MILLWOOD — The fire started easily in the dry prairie grass and in minutes it would be raging across the field and leaving behind rich ashes to feed the soil, especially the new generation of prairie grass that will start emerging shortly.
The Knox County Park District, using the services of 19 volunteers, was conducting a controlled burn on 60 acres of prairie at Honey Run Highlands Park. The result will be a healthier prairie habitat.
The series of burns began about 10 a.m. and the last was done before 5 p.m.
Guy Denny, retired from the Natural Areas and Preserves program of the Ohio Department of Natural Resources, said the controlled burns help the habitat by taking the biomass of the dried grasses and recycling it into the soil. The burns also kill, or at least inhibit, the growth of woody plants, especially trees, which will eventually take over a prairie, turning it into woodlands instead.
The black ash also helps warm the earth more quickly in the coming weeks, helping the growth of the new prairie grasses so they can compete more successfully against the domestic grasses.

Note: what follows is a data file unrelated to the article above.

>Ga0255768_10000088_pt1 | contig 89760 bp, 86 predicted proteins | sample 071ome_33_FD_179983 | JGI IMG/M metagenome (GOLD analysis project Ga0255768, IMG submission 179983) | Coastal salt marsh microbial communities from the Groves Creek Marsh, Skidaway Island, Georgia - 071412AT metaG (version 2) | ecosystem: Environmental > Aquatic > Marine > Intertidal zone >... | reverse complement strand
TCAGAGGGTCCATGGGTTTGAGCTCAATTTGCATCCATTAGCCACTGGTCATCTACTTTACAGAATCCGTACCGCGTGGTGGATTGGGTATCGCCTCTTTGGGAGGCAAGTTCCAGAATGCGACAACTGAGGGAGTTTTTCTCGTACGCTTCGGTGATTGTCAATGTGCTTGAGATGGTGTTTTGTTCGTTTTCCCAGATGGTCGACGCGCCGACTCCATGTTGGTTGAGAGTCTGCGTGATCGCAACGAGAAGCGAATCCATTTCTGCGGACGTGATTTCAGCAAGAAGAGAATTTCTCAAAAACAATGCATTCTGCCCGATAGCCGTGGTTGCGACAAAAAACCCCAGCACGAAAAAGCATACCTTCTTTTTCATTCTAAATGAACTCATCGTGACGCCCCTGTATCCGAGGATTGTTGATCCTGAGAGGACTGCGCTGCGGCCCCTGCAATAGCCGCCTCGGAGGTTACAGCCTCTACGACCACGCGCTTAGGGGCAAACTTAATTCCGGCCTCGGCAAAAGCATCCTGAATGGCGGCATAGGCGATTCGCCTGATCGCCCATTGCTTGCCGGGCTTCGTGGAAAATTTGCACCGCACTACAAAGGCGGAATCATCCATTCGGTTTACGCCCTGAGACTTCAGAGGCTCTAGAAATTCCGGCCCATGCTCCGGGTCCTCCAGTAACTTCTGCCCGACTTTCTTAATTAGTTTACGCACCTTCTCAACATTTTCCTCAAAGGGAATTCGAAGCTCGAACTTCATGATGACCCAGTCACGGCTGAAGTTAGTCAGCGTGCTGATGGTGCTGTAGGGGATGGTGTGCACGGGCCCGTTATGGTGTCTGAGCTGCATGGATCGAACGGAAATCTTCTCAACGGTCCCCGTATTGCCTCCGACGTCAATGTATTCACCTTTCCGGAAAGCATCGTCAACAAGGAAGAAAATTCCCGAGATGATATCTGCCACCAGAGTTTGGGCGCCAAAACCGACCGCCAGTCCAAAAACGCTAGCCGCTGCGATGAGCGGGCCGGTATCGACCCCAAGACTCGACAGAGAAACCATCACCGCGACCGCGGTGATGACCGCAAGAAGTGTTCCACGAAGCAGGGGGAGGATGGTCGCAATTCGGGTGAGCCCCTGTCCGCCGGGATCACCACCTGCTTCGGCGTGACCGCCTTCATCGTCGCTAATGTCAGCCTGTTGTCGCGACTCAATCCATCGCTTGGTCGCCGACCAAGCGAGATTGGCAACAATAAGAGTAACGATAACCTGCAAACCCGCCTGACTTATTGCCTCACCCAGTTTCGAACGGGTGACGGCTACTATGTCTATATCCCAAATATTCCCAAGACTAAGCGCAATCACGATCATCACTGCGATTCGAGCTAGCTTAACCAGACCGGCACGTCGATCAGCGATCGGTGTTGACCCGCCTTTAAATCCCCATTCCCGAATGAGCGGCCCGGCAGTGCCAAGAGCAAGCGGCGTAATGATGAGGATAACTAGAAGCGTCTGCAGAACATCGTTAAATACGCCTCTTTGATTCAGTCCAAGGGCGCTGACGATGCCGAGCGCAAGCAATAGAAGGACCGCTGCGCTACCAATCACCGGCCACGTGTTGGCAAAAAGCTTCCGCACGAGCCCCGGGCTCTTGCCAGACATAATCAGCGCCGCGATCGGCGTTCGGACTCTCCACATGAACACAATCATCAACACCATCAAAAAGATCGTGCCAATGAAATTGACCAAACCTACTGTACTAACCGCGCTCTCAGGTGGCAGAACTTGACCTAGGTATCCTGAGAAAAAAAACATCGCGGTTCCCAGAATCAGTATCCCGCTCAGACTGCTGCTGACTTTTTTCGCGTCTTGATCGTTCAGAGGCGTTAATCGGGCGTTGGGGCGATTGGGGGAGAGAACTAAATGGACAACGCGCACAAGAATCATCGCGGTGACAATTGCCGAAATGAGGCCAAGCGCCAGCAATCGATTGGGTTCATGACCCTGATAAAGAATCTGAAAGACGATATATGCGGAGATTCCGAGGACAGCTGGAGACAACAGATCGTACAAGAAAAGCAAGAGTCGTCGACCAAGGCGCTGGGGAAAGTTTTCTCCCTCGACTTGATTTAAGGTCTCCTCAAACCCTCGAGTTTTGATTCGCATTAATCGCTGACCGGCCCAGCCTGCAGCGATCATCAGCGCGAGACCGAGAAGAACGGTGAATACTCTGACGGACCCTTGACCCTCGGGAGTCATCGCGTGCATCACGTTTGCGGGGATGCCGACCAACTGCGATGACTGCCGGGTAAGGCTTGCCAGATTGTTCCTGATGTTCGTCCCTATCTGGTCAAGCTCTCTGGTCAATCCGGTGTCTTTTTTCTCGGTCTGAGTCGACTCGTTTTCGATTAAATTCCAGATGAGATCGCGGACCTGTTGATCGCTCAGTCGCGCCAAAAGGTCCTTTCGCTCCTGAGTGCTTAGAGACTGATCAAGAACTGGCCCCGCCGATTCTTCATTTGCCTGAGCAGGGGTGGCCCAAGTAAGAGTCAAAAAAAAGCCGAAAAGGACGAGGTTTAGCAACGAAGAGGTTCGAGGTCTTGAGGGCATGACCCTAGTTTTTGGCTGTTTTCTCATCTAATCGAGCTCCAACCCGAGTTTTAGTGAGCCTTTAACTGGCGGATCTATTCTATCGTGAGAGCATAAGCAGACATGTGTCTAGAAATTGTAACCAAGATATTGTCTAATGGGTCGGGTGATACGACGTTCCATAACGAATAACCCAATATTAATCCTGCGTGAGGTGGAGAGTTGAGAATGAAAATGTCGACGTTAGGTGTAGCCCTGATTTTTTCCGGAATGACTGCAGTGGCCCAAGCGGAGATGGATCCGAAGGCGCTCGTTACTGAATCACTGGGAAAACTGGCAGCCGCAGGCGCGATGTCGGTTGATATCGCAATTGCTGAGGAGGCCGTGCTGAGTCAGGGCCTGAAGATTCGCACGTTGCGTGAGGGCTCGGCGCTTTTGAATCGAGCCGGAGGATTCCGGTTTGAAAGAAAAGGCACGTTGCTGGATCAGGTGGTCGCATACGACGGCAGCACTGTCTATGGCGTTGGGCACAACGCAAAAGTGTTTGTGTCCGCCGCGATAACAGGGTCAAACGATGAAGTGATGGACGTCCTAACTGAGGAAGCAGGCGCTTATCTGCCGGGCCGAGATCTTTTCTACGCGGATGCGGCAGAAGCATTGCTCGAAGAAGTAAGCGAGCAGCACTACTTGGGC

Park District Director Kim Marshall said this was the first time the prairie area has been burned since the land was acquired by the park district. She expects future burns to be conducted about every three years.
For the rest of the story
The rest of this article is available to Mount Vernon News subscribers. To continue reading, please log in or purchase a subscription. Click here for the April 16, 2013 e-edition. The article will only be available for thirty (30) days.
Contact Chuck MartinEmail
Copyright 2009 The Associated Press. All rights reserved. This material may not be published, broadcast, rewritten or redistributed.